Stir the coriander into the curry and serve with rice or naan bread.

chickpea and spinach curry

>This is proper fast food – delicious, healthy and ready in about 15 minutes.

1. Fry one medium-sized diced onion

2. Add 1/2 teaspoon of turmeric and cook in

3. Add a teaspoonful of harissa and one can chopped tomatoes

4. Add one can of chick peas and cook 10 mins

5. Add spinach and cook 5 mins

6. Add 1/2 teaspoon of garam masala

7. If the curry is too sweet from the tomatoes, add 1/2 teaspoon of instant coffee to tone it down

8. Serve with yoghurt, naan or rice

pork vindalho

>Pork vindalho is a Goan dish with a distinctive hot and sour flavour. It has its roots in Portugese cooking but has strong Indian influences too. It is unusual to see pork in Indian cooking but as many Goans are Catholics, it is quite popular in this small state.

This is one of my favourite Indian dishes and is well worth the effort to make it. If you cannot find genuine vindalho masala in your local Indian grocery, use the ingredients below to make the paste.

1kg/2¼lb boneless pork from the shoulder, cut into 5cm/2in cubes
1½ tsp salt
6tbsp red wine vinegar

For the Spice Paste: (or use vindalho masala)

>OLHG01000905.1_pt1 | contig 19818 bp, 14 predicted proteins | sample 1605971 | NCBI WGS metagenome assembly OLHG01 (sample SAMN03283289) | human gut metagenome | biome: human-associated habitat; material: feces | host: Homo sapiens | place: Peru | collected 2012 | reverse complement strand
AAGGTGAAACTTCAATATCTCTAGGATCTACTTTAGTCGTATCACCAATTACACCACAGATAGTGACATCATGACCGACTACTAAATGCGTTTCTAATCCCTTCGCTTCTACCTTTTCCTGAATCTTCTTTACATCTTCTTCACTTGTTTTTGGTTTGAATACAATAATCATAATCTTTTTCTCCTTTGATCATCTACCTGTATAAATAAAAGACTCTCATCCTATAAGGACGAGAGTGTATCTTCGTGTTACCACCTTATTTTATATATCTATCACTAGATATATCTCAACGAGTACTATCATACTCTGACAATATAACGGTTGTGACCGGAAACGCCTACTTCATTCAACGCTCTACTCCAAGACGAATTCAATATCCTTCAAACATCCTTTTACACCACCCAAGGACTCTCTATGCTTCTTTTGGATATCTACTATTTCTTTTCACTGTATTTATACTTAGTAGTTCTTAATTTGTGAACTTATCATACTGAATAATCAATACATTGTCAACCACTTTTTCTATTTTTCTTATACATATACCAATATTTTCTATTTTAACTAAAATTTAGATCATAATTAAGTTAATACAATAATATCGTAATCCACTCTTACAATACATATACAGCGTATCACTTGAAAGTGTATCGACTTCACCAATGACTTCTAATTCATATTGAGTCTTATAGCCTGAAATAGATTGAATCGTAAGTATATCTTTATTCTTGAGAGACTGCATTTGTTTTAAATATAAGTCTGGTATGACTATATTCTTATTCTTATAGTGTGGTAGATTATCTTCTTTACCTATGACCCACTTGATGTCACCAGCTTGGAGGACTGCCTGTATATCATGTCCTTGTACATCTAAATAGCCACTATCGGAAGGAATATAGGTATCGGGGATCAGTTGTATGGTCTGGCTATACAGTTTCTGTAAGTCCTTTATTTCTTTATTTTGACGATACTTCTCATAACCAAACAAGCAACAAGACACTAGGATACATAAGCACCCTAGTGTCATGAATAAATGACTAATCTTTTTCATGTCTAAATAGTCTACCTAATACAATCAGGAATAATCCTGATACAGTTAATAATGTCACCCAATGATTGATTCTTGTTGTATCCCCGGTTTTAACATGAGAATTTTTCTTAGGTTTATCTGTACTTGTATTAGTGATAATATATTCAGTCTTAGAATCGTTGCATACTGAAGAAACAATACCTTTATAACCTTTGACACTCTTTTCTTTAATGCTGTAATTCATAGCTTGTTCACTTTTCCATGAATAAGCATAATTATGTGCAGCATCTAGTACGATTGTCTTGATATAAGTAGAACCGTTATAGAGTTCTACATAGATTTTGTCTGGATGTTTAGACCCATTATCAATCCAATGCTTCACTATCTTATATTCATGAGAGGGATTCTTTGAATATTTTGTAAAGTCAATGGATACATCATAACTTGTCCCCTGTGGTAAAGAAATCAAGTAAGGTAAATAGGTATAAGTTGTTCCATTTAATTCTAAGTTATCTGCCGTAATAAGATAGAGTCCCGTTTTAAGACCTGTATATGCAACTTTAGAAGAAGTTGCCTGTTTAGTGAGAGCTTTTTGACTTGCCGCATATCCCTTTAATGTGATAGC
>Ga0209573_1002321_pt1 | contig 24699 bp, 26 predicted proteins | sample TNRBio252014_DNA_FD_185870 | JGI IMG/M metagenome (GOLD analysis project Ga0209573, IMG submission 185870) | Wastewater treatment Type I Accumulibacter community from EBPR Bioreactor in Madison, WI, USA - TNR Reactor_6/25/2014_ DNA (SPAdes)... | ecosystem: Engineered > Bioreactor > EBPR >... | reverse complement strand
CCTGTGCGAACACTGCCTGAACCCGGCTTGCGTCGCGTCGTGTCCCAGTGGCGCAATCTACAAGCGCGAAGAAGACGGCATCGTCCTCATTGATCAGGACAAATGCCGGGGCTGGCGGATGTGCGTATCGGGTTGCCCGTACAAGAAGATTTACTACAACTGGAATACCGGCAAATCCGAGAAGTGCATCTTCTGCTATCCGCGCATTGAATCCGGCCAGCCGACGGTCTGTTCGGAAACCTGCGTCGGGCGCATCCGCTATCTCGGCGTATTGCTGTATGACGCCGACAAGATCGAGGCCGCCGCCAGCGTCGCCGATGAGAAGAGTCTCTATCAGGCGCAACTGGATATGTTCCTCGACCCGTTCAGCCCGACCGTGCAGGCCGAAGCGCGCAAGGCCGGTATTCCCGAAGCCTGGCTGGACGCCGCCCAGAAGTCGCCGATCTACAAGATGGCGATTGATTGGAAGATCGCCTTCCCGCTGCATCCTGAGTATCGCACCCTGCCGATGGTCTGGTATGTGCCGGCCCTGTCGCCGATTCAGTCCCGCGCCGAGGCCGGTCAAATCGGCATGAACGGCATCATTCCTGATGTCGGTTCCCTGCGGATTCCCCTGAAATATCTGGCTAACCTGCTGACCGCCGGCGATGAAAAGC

4-10 dried hot red chillies
1 tbsp bright red paprika
½ tsp cumin seeds
6cm/3in cinnamon stick, broken up into smaller pieces
10-15 cloves
½ tsp black peppercorns
5-6 cardamom pods
10-12 garlic cloves, peeled
2.5cm/1in piece of fresh ginger, peeled and coarsley chopped
½ tsp ground turmeric

You also need:
3 tbsp vegetable oil
3-4 garlic cloves, peeled and lightly crushed
3 meduim-sized onions (250g/9oz), peeled and finely sliced
2 large tomatoes, chopped
6 fresh hot green chillies, sliced lengthways in half
1 tsp sugar

1. Sprinkle the pork with 1 tsp of the salt. Add 3 tbsp of the vinegar. Rub in well and set aside for 2-3 hours.

2. Make the spice paste: Combine the red chillies, paprika, cumin seeds, cinnamon, cloves, peppercorns and cardamom pods in a clean coffee grinder and grind as finely as possible. Put the 10-12 garlic cloves and the ginger in the container of an electric blender a;long with 2 tbsp of the vinegar and the turmeric. Blend well. Add the dry ground spices to the garlic mixture and blend again to mix. Rub the pork cubes with half of the spice paste, Cover and refrigerate overnight. Cover and refrigerate the remaining spice paste.

3. Heat the 3 tbsp oil in a wide, preferably non-stick pan over meduim-high heat. When hot, put in the 3-4 garlic cloves. Stir and fry until they begin to pick up a little colour. Put in the onions and continue to fry until browned. Now add the tomatoes and 3 of the green chillies. Stir for a minute. Add the remaining spice paste, the sugar and the remaining 1 tbsp vinegar. Stir and fry until the paste begins to marinate the meat and all the spice paste clinging to it. Turn the heat to a meduim-low and cook, stirring, until the pork begins to exclude its own liquid. Add 300ml/10fl oz/1¼ cups water and the remaining salt and bring to the boil. Cover, turn the heat to low and simmer gently until the meat is tender and the sauce has thickened somewhat, about 40 minutes.

4. If necessary, raise the heat to reduce the sauce to a meduim-thick consistency towards the end. Add the remaining 3 green chillies and stir once.